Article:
With a joint venture, you could sell a 60% stake and keep 40% at the practice level so you can continue to receive profit distributions from your own practice and still enjoy the benefits of your equity being combined with other joint ventures. Many times, the percentage that you keep is worth more than your entire practice was on day one. However, because your equity still lives at the practice level, the investment in your own practice is still moderately riskier.
5 examples of equity arbitrage
Let’s say your dental practice is worth $2 million. You could:
- Sell a 50% stake to an individual for $750,000, then the other 50% stake for $820,000 as the practice grows over time, resulting in $1.57 million for a $2 million asset. If you bring on partners at 33% stakes for $500,000 transactions, you will probably end up with just over $2 million for your dental practice. That said, this plan takes a long time to execute.
- Sell 100% to a DSO for $2.2 million, which is more than an individual could have paid. You work for the DSO for a few years before giving them the keys, but you have no investment in the future of your dental practice. This is the way that most DSOs operated 10 years ago, and is good for a retiring dentist to consider.
- Sell for $2.2 million and roll $700,000 into your own equity platform, which grows five times over five years and turns into $3.5 million. You add the $1.5 million cash up front to the $3.5 million over five years, and you have an asset that was monetized at $5 million over five years.
- Go with a joint-venture model for $2.5 million, buying 60% of the dental practice at $1.5 million with the additional amount rolling forward. The 40% you kept is now worth more than the entire practice was before and because you’re still an owner in the practice, you still get distributions—so your practice ends up being worth $4.5 million.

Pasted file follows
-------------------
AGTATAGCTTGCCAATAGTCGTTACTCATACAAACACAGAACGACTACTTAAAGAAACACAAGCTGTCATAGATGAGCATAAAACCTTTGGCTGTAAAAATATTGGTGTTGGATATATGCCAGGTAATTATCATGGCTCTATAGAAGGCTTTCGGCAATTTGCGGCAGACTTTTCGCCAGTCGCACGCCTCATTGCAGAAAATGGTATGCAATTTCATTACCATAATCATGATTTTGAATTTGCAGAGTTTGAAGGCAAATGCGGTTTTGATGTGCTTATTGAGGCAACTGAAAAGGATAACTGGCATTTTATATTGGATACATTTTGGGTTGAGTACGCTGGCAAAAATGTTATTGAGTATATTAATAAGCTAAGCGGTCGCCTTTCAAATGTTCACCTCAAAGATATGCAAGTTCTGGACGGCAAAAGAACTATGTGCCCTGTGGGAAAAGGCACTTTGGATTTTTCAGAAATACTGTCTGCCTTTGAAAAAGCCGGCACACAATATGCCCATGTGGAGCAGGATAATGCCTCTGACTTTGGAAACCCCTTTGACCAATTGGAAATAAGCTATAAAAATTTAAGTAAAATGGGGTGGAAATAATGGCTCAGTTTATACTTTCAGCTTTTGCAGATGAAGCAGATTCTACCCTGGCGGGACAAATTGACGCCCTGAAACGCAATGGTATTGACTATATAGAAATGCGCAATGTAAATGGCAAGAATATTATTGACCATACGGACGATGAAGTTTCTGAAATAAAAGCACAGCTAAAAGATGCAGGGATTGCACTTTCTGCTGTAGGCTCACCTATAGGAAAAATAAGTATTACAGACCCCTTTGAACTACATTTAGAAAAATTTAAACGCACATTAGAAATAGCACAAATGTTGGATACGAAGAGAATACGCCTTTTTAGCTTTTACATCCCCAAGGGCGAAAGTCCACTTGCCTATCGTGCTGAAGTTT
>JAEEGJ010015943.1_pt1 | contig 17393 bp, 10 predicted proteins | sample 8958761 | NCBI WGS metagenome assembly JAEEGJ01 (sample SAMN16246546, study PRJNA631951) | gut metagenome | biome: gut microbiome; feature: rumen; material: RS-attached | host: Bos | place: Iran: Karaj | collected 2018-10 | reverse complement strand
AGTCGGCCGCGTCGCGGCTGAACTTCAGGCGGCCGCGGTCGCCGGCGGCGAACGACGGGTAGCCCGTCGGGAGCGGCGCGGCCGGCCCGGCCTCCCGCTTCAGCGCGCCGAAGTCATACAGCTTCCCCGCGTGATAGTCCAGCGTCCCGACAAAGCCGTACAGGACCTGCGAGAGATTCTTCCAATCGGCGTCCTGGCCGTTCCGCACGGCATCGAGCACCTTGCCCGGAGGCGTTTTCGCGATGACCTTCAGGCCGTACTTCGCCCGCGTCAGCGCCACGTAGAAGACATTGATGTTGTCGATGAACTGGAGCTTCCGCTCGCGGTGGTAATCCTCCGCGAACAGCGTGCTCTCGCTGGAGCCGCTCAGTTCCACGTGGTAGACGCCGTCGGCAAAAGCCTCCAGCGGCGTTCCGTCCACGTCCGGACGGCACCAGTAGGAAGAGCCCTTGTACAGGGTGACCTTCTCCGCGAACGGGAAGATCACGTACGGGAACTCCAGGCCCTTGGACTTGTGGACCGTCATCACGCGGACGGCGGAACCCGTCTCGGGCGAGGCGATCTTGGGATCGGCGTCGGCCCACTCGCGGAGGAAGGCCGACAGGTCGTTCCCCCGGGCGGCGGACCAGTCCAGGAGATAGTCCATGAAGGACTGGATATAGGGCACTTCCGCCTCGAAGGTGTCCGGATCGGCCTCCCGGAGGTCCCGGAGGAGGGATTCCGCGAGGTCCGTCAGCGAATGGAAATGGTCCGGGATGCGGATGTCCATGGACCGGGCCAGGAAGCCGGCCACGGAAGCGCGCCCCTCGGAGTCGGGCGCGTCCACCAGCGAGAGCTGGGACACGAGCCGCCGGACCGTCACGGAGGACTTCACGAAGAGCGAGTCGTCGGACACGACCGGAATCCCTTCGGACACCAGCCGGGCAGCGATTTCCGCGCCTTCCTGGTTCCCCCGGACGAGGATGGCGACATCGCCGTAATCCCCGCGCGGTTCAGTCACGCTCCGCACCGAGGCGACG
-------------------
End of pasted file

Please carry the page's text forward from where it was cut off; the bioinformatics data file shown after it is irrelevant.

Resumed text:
- Consider a roll up with other like-minded dentists to get a much higher multiple than you could have accomplished on your own. You end up not having full say in the way that the group wants to transact, but it can lead to very positive financial outcomes for those who end up completing the transaction.
How do you start the equity arbitrage process?
Yes, DSOs approach dental practices all the time, but without the help of a broker, it’s hard to sort through all the multiples being tossed around to know how much you can actually make for the transition of your dental practice. The best way to know the true value of your dental practice is to have it appraised. Only then will you learn its enterprise value, which calculates the EBITDA profitability, along with how many multiples of this value groups will consider offering. A professional advisor will be able to assess your risk profile to determine how much you want up front versus how much potential you must earn with the sale of your dental practice.
There’s always risk in investments, and nothing is ever 100% guaranteed. As is often the case, the more risk you’re willing to take upfront could end up paying off in the long run. But there’s no one right way to sell a dental practice, so assemble your team of advisors before signing on the dotted line.
Editor's note: This article appeared in the September 2022 print edition of Dental Economics magazine. Dentists in North America are eligible for a complimentary print subscription. Sign up here.